Funded by the European Commission Horizon 2020 programme, the Lifepath research consortium aimed to investigate the effects of socioeconomic inequalities on the biology of healthy aging. The main research questions included the impact of inequalities on health, the role of behavioral and other risk factors, the underlying biological mechanisms, the efficacy of selected policies, and the general implications of our findings for theories and policies. The project adopted a life-course and comparative approach, considering lifetime effects from childhood and adulthood, and pooled data on up to 1.7 million participants of longitudinal cohort studies from Europe, USA, and Australia. These data showed that socioeconomic circumstances predicted mortality and functional decline as strongly as established risk factors currently targeted by global prevention programmes. Analyses also looked at socioeconomically patterned biological markers, allostatic load, and DNA methylation using richly phenotyped cohorts, unraveling their association with aging processes across the life-course. Lifepath studies suggest that socioeconomic circumstances are embedded in our biology from the outset-i.e., disadvantage influences biological systems from molecules to organs. Our findings have important implications for policy, suggesting that (a) intervening on unfavorable socioeconomic conditions is complementary and as important as targeting well-known risk factors, such as tobacco and alcohol consumption, low fruit and vegetable intake, obesity and a sedentary lifestyle, and that (b) effects of preventive interventions in early life integrate interventions in adulthood. The report has an executive summary that refers to the different sections of the main paper.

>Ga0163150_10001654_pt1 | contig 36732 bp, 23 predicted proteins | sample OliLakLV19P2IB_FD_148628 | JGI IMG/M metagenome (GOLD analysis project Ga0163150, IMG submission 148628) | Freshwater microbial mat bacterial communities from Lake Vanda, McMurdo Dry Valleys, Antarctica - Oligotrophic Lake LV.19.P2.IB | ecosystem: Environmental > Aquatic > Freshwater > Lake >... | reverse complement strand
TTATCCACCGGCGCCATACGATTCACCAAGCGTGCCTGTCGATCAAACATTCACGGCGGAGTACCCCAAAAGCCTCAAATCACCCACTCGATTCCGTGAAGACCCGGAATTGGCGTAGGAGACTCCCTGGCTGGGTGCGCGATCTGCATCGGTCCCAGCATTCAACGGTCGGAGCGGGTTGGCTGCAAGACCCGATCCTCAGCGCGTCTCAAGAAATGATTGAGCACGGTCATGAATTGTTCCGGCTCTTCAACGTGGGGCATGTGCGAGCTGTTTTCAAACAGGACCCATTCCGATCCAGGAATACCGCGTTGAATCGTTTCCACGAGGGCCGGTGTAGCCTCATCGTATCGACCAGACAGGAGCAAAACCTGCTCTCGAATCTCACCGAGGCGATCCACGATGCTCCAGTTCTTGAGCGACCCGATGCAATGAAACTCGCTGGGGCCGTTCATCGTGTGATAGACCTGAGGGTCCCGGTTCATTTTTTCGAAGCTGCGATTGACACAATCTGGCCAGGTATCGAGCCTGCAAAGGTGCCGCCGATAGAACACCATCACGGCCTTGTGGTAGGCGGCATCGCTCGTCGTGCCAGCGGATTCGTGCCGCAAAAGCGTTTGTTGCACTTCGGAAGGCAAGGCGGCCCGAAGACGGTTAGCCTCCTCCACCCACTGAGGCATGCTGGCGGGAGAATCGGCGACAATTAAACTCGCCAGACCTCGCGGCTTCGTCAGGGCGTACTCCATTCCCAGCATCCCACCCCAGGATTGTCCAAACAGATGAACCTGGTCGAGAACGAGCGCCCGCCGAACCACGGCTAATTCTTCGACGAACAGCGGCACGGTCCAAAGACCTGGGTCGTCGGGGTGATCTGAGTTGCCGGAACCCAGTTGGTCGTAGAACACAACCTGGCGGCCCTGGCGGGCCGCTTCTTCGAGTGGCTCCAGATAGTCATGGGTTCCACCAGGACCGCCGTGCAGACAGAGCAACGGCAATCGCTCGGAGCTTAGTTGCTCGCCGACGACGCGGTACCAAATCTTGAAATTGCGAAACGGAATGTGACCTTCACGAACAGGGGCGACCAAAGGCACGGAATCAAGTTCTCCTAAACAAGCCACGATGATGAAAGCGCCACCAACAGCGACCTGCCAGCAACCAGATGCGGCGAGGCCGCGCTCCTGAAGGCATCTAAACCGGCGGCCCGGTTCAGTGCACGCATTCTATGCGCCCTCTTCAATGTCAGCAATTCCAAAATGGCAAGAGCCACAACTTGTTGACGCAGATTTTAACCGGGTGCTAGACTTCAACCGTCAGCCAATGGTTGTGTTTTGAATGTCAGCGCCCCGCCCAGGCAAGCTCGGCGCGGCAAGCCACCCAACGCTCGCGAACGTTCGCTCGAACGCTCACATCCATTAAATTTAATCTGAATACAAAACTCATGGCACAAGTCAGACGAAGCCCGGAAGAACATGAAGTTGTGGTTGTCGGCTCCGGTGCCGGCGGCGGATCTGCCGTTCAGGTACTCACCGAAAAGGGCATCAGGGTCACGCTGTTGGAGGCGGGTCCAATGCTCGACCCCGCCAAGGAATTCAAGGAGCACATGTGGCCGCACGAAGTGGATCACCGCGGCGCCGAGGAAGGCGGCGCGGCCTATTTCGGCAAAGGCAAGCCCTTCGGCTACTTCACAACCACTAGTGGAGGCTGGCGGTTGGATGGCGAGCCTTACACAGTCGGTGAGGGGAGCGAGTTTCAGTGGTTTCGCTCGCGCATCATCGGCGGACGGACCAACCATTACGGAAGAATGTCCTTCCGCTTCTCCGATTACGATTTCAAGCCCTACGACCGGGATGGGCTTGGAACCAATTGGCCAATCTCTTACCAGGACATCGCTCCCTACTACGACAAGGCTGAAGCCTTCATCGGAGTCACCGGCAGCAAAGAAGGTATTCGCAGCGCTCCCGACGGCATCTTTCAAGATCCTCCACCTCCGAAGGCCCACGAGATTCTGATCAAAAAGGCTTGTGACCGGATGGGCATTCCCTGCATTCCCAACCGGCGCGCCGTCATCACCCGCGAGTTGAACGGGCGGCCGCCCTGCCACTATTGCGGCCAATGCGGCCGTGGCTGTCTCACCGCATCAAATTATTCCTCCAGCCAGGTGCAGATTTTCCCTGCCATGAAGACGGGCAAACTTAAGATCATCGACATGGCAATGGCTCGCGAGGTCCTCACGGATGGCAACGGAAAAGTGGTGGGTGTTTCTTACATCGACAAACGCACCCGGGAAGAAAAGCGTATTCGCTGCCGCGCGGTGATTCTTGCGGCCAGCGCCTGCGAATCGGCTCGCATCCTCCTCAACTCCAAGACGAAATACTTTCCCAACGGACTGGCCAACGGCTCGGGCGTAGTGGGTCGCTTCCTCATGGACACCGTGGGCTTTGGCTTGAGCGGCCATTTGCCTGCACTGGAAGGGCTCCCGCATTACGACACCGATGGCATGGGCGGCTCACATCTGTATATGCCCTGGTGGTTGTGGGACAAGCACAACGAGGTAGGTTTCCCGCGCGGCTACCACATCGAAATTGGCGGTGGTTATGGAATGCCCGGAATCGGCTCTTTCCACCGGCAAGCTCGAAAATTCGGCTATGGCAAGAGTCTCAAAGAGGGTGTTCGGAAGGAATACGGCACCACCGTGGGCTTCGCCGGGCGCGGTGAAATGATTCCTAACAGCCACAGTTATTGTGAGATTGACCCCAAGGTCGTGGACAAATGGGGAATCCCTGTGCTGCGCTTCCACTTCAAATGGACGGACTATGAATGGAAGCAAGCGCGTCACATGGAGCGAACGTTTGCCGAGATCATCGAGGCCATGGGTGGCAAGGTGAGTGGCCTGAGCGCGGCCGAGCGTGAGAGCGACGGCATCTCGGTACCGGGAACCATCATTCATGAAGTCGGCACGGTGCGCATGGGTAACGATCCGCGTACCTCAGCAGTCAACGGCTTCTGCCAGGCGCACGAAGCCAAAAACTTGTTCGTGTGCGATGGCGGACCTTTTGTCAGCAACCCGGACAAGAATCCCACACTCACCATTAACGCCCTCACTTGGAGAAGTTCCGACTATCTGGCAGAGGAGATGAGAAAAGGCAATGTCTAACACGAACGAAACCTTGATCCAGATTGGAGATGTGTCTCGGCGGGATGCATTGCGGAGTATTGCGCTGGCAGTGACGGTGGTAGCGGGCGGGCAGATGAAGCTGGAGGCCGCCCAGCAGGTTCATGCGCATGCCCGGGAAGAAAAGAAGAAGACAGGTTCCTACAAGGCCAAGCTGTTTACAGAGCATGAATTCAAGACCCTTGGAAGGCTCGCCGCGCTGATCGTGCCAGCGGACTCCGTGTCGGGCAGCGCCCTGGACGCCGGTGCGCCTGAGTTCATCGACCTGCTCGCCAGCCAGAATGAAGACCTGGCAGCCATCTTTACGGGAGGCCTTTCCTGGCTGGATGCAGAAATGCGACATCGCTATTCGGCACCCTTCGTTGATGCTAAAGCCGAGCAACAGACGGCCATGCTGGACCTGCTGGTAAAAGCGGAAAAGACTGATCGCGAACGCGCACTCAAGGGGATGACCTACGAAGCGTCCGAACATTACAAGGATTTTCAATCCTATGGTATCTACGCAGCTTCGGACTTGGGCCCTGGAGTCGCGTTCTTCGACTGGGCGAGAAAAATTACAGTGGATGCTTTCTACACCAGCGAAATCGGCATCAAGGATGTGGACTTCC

Special Report: the biology of inequalities in health: the lifepath consortium

Vineis P;Costa G;Polidoro S;Ricceri F;
2020

Abstract

Funded by the European Commission Horizon 2020 programme, the Lifepath research consortium aimed to investigate the effects of socioeconomic inequalities on the biology of healthy aging. The main research questions included the impact of inequalities on health, the role of behavioral and other risk factors, the underlying biological mechanisms, the efficacy of selected policies, and the general implications of our findings for theories and policies. The project adopted a life-course and comparative approach, considering lifetime effects from childhood and adulthood, and pooled data on up to 1.7 million participants of longitudinal cohort studies from Europe, USA, and Australia. These data showed that socioeconomic circumstances predicted mortality and functional decline as strongly as established risk factors currently targeted by global prevention programmes. Analyses also looked at socioeconomically patterned biological markers, allostatic load, and DNA methylation using richly phenotyped cohorts, unraveling their association with aging processes across the life-course. Lifepath studies suggest that socioeconomic circumstances are embedded in our biology from the outset-i.e., disadvantage influences biological systems from molecules to organs. Our findings have important implications for policy, suggesting that (a) intervening on unfavorable socioeconomic conditions is complementary and as important as targeting well-known risk factors, such as tobacco and alcohol consumption, low fruit and vegetable intake, obesity and a sedentary lifestyle, and that (b) effects of preventive interventions in early life integrate interventions in adulthood. The report has an executive summary that refers to the different sections of the main paper.
FRONTIERS IN PUBLIC HEALTH
8
118
1
37
social inequalities; socioeconomic position
Vineis P; Avendano-Pabon M; Barros H; Bartley M; Carmeli C; Carra L; Chadeau-Hyam M; Costa G; Delpierre C; D'Errico A; Fraga S; Giles G; Goldberg M; Kelly-Irving M; Kivimaki M; Lepage B; Lang T; Layte R; MacGuire F; Mackenbach JP; Marmot M; McCrory C ; Milne RL; Muennig P; Nusselder W; Petrovic D; Polidoro S; Ricceri F; Robinson O; Stringhini S; Zins M; Group Author(s): Lifepath Consortium
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Utilizza questo identificativo per citare o creare un link a questo documento: http://hdl.handle.net/2318/1748372
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